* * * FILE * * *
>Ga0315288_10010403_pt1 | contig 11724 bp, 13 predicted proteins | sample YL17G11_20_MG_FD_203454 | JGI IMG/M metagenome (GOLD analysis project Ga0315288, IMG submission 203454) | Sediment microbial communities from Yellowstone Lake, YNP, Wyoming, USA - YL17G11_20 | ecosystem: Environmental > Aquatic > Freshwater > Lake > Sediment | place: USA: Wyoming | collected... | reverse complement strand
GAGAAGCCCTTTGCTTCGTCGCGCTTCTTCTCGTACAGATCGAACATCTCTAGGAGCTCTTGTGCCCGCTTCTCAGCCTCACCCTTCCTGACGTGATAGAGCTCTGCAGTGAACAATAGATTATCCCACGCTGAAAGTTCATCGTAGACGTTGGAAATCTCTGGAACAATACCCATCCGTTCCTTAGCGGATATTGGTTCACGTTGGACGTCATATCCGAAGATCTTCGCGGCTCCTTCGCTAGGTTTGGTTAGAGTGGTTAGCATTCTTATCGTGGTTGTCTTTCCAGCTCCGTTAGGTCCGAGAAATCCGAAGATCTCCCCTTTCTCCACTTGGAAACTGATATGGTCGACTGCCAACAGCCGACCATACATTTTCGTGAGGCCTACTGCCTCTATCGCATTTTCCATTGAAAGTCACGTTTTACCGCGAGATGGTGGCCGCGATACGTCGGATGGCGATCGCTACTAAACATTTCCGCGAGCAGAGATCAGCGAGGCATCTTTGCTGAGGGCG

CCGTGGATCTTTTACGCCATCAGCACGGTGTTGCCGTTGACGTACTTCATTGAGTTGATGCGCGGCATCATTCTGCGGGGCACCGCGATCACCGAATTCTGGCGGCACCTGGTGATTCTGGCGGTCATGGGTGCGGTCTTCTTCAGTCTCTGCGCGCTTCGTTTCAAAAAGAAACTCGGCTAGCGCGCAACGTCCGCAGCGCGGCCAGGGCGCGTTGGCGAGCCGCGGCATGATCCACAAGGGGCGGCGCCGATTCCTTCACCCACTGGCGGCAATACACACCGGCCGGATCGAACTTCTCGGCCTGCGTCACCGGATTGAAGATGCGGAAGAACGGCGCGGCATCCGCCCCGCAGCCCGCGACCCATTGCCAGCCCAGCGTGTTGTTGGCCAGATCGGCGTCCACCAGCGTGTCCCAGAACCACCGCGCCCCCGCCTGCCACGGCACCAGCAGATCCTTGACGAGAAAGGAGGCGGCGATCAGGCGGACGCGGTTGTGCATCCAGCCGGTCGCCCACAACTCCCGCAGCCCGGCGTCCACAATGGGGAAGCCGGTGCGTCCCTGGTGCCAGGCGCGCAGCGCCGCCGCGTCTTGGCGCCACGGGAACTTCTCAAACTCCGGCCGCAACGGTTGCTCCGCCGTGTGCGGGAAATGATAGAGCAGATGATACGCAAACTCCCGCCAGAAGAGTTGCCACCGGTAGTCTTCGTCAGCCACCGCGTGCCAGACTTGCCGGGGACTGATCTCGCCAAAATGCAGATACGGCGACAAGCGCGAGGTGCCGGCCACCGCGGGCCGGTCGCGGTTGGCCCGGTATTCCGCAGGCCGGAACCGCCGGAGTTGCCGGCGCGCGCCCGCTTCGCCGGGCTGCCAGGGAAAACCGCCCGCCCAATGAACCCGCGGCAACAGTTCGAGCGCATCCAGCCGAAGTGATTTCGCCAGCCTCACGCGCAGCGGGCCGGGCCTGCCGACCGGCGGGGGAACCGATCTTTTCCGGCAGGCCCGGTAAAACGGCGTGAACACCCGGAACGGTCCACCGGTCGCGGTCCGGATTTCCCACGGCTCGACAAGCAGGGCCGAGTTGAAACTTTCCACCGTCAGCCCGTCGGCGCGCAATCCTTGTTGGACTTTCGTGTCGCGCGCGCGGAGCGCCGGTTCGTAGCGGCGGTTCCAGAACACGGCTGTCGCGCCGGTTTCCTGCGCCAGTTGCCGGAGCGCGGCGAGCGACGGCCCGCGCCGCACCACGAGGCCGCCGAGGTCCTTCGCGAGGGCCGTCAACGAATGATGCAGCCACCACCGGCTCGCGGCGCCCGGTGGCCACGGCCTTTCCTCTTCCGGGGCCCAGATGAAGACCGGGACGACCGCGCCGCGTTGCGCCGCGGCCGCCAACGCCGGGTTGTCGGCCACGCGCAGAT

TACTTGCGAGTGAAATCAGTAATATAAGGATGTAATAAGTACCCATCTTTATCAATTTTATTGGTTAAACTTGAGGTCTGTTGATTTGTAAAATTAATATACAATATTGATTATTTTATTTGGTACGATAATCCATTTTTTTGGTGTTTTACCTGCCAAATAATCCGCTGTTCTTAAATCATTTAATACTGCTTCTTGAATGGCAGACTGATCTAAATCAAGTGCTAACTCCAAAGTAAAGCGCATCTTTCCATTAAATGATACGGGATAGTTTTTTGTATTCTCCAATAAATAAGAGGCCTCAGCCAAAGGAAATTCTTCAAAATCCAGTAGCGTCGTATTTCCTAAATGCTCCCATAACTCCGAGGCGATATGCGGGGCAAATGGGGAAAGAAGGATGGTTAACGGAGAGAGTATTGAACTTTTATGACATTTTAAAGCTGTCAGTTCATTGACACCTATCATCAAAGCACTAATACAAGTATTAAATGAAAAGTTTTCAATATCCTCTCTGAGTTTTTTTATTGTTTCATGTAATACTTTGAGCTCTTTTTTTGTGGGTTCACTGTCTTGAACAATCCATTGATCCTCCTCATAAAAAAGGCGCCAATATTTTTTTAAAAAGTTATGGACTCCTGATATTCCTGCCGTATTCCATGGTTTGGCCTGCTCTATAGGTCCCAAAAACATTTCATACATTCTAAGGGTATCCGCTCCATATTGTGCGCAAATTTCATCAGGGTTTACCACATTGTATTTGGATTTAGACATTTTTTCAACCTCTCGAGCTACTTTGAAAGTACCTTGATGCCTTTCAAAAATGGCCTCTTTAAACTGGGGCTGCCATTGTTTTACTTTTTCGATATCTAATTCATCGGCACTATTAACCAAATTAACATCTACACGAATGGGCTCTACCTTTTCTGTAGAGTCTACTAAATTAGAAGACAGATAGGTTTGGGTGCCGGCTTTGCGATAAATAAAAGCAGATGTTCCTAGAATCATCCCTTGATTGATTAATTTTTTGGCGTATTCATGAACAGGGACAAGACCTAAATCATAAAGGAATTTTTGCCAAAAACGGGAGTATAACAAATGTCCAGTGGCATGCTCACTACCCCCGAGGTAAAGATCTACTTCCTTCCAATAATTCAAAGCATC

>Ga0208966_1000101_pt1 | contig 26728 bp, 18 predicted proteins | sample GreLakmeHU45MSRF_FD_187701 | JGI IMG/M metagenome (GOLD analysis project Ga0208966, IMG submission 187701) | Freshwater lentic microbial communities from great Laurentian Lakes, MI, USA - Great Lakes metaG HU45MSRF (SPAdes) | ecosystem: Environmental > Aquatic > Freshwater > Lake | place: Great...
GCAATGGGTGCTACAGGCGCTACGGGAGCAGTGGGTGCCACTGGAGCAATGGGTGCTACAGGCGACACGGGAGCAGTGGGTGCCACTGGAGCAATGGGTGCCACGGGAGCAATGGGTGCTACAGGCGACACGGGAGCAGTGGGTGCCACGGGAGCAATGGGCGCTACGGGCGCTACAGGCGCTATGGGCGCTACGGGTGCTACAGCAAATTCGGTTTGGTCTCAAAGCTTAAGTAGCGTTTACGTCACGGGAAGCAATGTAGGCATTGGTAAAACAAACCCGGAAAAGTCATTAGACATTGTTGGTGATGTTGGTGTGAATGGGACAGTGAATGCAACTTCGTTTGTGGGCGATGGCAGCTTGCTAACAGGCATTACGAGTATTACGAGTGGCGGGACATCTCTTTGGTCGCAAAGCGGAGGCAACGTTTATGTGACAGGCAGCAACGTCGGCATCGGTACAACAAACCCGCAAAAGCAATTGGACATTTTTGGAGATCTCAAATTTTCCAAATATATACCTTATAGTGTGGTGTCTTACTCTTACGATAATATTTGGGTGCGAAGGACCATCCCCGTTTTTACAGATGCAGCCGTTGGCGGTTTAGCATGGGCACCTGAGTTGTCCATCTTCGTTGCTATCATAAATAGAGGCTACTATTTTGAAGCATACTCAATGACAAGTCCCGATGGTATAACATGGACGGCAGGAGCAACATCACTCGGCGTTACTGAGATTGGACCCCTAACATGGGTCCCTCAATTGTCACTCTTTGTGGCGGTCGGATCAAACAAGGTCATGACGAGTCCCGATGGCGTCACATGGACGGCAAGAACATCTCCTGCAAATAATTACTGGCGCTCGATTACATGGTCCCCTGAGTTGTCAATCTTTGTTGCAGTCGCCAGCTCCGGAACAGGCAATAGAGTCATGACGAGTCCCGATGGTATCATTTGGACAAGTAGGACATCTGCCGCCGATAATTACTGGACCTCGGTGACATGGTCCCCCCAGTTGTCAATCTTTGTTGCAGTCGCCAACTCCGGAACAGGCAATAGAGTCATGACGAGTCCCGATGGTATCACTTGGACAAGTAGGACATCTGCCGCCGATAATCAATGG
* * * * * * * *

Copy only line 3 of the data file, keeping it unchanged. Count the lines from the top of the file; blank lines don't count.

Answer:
CCGTGGATCTTTTACGCCATCAGCACGGTGTTGCCGTTGACGTACTTCATTGAGTTGATGCGCGGCATCATTCTGCGGGGCACCGCGATCACCGAATTCTGGCGGCACCTGGTGATTCTGGCGGTCATGGGTGCGGTCTTCTTCAGTCTCTGCGCGCTTCGTTTCAAAAAGAAACTCGGCTAGCGCGCAACGTCCGCAGCGCGGCCAGGGCGCGTTGGCGAGCCGCGGCATGATCCACAAGGGGCGGCGCCGATTCCTTCACCCACTGGCGGCAATACACACCGGCCGGATCGAACTTCTCGGCCTGCGTCACCGGATTGAAGATGCGGAAGAACGGCGCGGCATCCGCCCCGCAGCCCGCGACCCATTGCCAGCCCAGCGTGTTGTTGGCCAGATCGGCGTCCACCAGCGTGTCCCAGAACCACCGCGCCCCCGCCTGCCACGGCACCAGCAGATCCTTGACGAGAAAGGAGGCGGCGATCAGGCGGACGCGGTTGTGCATCCAGCCGGTCGCCCACAACTCCCGCAGCCCGGCGTCCACAATGGGGAAGCCGGTGCGTCCCTGGTGCCAGGCGCGCAGCGCCGCCGCGTCTTGGCGCCACGGGAACTTCTCAAACTCCGGCCGCAACGGTTGCTCCGCCGTGTGCGGGAAATGATAGAGCAGATGATACGCAAACTCCCGCCAGAAGAGTTGCCACCGGTAGTCTTCGTCAGCCACCGCGTGCCAGACTTGCCGGGGACTGATCTCGCCAAAATGCAGATACGGCGACAAGCGCGAGGTGCCGGCCACCGCGGGCCGGTCGCGGTTGGCCCGGTATTCCGCAGGCCGGAACCGCCGGAGTTGCCGGCGCGCGCCCGCTTCGCCGGGCTGCCAGGGAAAACCGCCCGCCCAATGAACCCGCGGCAACAGTTCGAGCGCATCCAGCCGAAGTGATTTCGCCAGCCTCACGCGCAGCGGGCCGGGCCTGCCGACCGGCGGGGGAACCGATCTTTTCCGGCAGGCCCGGTAAAACGGCGTGAACACCCGGAACGGTCCACCGGTCGCGGTCCGGATTTCCCACGGCTCGACAAGCAGGGCCGAGTTGAAACTTTCCACCGTCAGCCCGTCGGCGCGCAATCCTTGTTGGACTTTCGTGTCGCGCGCGCGGAGCGCCGGTTCGTAGCGGCGGTTCCAGAACACGGCTGTCGCGCCGGTTTCCTGCGCCAGTTGCCGGAGCGCGGCGAGCGACGGCCCGCGCCGCACCACGAGGCCGCCGAGGTCCTTCGCGAGGGCCGTCAACGAATGATGCAGCCACCACCGGCTCGCGGCGCCCGGTGGCCACGGCCTTTCCTCTTCCGGGGCCCAGATGAAGACCGGGACGACCGCGCCGCGTTGCGCCGCGGCCGCCAACGCCGGGTTGTCGGCCACGCGCAGAT